Strep suis continuously challenges US herds[Sassy_Social_Share]
It’s not unrealistic to say that if you checked the nasal cavities or tonsils of any group of pigs, you would find Streptococcus suis (Strep suis). While the strain and impact can vary widely, this commensal bacterium is on virtually every hog farm.
“There are differences as far as prevalence for strains when you look across the US and the world, but that changes as immunity waxes and wanes,” Matt Sturos, DVM, veterinary pathologist, University of Minnesota, told Pig Health Today. “That also changes as the bacteria move around and evolve.”
That’s why it’s important to monitor a herd’s Strep suis strain and impact. Although there are more pathogenic or virulent strains that are capable of causing more severe disease, Sturos noted, the outcome is influenced both by the herd’s existing immunity and the virulence of the strain.
“If a herd has one particular serotype of Strep suis and a new one is introduced, the pigs may have issues for a period of time,” he said. “That’s not to say that the new genotype or strain is more virulent than the one the herd already had; it’s just that there isn’t existing immunity in the pigs.”
“It seems there are increasing amounts of Strep suis disease,” Sturos said. “It is a problem for producers today and something we address at the [University of Minnesota] diagnostic lab quite frequently.”
Fomites and people can bring Strep suis on to a farm, but pig-to-pig transmission is the primary route. It’s not a problem for every pig. In fact, a pig can be infected with Strep suis and not develop any associated disease.
The bacteria can challenge any age pig, but young pigs are most at risk — sometimes in the farrowing room, but more commonly in the nursery, especially when mixing pigs from different sources. “When you mix young pigs that have variable levels of immunity, you get increased replication and circulation of different pathogens, and Strep suis is no different,” Sturos noted.
For older pigs — finishers and sows — Strep suis doesn’t present as much of a problem, but any number of stressors can trigger a challenge.
For pigs that develop disease, there are different manifestations that add to a farm’s overall management challenge.
One is related to septicemia. In this case, the bacteria move from the epithelial surfaces into the pig’s nose and tonsils, eventually reaching the blood. “Once it’s in the blood it can go many different places,” Sturos said. “It can reach the brain and cause meningitis.”
Those pigs usually have trouble standing. As the infection progresses, the pig will become recumbent and eventually start paddling and then die. Notably, those are the central nervous system signs that are commonly cited.
Another manifestation is the spread of bacteria through the blood to distant sites, such as the pigs’ joints. This results in swollen joints or arthritis. Again, the affected pigs have difficulty walking and don’t want to get up.
If the bacteria get in to the lungs, they can cause pneumonia. “Sometimes it reaches the smooth surfaces of the thorax inside of the chest cavity and the abdominal cavity. We call that polyserositis,” Sturos added. “Those serosal surfaces can become inflamed, and those pigs may not have specific signs; they are just kind of poor-doers.”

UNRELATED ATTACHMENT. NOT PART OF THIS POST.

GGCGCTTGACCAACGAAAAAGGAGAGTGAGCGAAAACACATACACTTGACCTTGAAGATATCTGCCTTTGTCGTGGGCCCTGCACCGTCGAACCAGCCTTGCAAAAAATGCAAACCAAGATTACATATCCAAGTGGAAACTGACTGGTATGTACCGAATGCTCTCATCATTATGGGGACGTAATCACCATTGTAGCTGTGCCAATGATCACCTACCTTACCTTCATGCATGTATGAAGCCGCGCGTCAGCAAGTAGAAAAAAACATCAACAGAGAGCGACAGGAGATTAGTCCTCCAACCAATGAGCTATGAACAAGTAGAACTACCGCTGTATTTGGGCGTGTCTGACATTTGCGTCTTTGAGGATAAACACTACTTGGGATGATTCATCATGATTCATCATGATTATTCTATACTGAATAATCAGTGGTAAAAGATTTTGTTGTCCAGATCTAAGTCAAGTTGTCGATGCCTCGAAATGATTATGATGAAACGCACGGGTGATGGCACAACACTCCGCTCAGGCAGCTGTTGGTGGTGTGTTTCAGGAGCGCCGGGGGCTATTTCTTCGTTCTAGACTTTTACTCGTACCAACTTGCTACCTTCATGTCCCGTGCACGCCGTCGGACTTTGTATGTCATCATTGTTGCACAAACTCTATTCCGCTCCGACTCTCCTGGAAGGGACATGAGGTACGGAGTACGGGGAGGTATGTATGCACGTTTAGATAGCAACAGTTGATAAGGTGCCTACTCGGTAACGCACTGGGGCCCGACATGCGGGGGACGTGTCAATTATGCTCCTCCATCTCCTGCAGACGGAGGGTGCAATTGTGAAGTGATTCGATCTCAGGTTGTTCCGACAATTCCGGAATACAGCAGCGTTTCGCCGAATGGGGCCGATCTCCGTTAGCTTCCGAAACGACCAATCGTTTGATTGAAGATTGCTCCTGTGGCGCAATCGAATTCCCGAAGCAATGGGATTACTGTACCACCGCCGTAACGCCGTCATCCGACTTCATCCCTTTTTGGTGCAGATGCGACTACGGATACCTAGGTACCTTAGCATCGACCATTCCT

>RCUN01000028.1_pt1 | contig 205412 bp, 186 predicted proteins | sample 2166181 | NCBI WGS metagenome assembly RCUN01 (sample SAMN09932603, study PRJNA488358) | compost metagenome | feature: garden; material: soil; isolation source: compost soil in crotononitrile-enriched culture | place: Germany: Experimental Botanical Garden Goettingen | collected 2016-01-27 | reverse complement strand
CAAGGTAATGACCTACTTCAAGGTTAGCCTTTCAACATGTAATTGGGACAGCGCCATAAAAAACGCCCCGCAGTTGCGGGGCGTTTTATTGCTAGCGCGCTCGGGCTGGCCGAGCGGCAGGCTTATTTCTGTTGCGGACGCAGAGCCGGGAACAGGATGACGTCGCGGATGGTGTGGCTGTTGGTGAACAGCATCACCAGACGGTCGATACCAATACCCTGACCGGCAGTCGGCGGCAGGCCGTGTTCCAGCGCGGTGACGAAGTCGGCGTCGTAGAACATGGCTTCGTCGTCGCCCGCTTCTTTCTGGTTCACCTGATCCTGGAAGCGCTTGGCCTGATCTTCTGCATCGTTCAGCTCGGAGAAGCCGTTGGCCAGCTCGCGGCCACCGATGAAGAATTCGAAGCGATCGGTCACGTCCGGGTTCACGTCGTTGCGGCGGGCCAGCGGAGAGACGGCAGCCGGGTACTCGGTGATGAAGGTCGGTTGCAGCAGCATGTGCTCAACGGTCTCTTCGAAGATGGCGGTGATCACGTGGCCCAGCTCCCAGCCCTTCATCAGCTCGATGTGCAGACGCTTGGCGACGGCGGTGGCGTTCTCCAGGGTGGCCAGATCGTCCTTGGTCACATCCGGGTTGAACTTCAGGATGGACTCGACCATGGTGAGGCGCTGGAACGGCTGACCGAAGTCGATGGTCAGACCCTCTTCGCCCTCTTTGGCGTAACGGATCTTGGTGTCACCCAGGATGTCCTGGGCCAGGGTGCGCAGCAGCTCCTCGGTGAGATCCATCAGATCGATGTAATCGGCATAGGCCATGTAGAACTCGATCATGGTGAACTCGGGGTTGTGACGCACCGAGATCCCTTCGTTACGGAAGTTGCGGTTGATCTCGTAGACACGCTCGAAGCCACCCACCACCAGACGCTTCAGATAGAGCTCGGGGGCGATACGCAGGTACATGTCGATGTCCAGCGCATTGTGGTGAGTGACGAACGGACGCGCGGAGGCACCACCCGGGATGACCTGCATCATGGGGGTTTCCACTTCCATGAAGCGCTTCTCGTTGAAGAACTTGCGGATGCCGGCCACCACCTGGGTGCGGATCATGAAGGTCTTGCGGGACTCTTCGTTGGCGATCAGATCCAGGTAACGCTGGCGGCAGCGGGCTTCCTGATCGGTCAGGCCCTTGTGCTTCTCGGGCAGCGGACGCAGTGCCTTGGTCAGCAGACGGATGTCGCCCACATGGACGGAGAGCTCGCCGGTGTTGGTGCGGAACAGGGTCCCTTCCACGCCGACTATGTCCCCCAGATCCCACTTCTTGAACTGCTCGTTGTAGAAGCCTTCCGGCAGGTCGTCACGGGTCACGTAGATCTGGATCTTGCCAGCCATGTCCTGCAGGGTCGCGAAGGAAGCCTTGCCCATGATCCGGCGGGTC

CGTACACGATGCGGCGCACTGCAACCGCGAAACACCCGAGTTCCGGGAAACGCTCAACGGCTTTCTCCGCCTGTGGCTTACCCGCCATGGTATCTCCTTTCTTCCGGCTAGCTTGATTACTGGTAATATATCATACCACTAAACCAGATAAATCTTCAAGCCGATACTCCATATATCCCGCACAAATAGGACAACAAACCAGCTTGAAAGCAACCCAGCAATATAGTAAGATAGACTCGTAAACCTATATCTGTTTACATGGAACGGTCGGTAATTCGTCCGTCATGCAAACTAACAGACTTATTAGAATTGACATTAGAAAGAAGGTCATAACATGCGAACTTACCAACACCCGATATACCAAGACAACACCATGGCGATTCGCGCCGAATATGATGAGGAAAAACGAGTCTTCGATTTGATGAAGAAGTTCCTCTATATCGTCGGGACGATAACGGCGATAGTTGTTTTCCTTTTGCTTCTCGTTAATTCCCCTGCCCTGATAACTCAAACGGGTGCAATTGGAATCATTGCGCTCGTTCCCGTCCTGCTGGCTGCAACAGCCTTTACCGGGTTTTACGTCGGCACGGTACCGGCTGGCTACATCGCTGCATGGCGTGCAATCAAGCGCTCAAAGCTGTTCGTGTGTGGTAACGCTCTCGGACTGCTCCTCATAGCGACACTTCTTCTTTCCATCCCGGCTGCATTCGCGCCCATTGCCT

The most dramatic and frustrating outcome is when otherwise healthy, robust pigs die suddenly. “Those again are due to septicemia, but there won’t be any clinical signs prior to death,” he noted. “We see this occur more as different strains move through.”
Genomic testing prospects
Strep suis is easy to grow, which makes aerobic culture a quick and easy diagnostic confirmation. “At the lab we use MALDI-TOF, which is a mass spectrometry method of looking at the proteins,” Sturos said. “That will tell us what type of bacteria, genus and species.”
To determine whether an animal had Strep-related disease it’s important to do a necropsy, sending tissues into a diagnostic lab to check for polyserositis and the brain for signs of meningitis.
“Genome sequencing would come after you have a bacterial isolate, which would help characterize that bacteria to determine if it’s the same one you were dealing with last month or 6 months ago or is it something new,” he said. “We use that information to look for virulence genes or virulence-associated factors, which all help the farmer and veterinarian develop a management plan.”
However, Sturos cautions that identifying a new variant within a herd doesn’t necessarily require a whole new plan. Some strains are not pathogenic. “It could be an opportunist — that the pig had some other stressor and the bacteria got into the systemic tissues,” he noted. “We have to look at the farm historically and keep an eye on the strain to see whether it comes back again.”
Other times a genotype may prompt the decision to change vaccine strategies, including developing an autogenous vaccine, to boost herd immunity. “Now we have the capability of saying ‘let’s look at that isolate and make sure it fits with what you think your problem is’ before you spend money on thousands of doses,” Sturos said.
He sees Strep suis genome sequencing as an opportunity to gather valuable information, especially for producers with multiple sow farms and pig flows. “It’s important to know what you’re dealing with as you’re moving pigs,” he said. “It may not be economically feasible in every situation, but it’s an important part of disease management for the industry, and I see it increasing as we go forward.”